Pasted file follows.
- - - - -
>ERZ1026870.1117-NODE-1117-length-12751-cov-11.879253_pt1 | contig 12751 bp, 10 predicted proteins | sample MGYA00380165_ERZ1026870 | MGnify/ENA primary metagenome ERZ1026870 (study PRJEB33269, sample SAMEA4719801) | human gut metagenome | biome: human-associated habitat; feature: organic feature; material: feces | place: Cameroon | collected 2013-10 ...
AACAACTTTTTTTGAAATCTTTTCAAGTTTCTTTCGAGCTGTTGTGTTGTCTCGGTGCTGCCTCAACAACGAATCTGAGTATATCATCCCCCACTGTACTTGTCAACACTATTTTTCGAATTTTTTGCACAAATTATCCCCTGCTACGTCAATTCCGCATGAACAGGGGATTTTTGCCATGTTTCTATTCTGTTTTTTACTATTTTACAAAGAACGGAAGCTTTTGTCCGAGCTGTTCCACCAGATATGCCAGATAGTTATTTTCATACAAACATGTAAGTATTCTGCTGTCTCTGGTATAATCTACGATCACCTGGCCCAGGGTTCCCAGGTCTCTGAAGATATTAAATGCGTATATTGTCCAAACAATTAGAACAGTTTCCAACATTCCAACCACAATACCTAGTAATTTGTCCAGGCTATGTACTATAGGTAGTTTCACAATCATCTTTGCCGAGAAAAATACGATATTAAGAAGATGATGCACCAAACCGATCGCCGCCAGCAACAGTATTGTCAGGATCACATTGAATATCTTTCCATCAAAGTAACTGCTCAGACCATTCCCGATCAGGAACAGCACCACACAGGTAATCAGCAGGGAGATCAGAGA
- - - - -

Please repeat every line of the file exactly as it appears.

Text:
>ERZ1026870.1117-NODE-1117-length-12751-cov-11.879253_pt1 | contig 12751 bp, 10 predicted proteins | sample MGYA00380165_ERZ1026870 | MGnify/ENA primary metagenome ERZ1026870 (study PRJEB33269, sample SAMEA4719801) | human gut metagenome | biome: human-associated habitat; feature: organic feature; material: feces | place: Cameroon | collected 2013-10 ...
AACAACTTTTTTTGAAATCTTTTCAAGTTTCTTTCGAGCTGTTGTGTTGTCTCGGTGCTGCCTCAACAACGAATCTGAGTATATCATCCCCCACTGTACTTGTCAACACTATTTTTCGAATTTTTTGCACAAATTATCCCCTGCTACGTCAATTCCGCATGAACAGGGGATTTTTGCCATGTTTCTATTCTGTTTTTTACTATTTTACAAAGAACGGAAGCTTTTGTCCGAGCTGTTCCACCAGATATGCCAGATAGTTATTTTCATACAAACATGTAAGTATTCTGCTGTCTCTGGTATAATCTACGATCACCTGGCCCAGGGTTCCCAGGTCTCTGAAGATATTAAATGCGTATATTGTCCAAACAATTAGAACAGTTTCCAACATTCCAACCACAATACCTAGTAATTTGTCCAGGCTATGTACTATAGGTAGTTTCACAATCATCTTTGCCGAGAAAAATACGATATTAAGAAGATGATGCACCAAACCGATCGCCGCCAGCAACAGTATTGTCAGGATCACATTGAATATCTTTCCATCAAAGTAACTGCTCAGACCATTCCCGATCAGGAACAGCACCACACAGGTAATCAGCAGGGAGATCAGAGA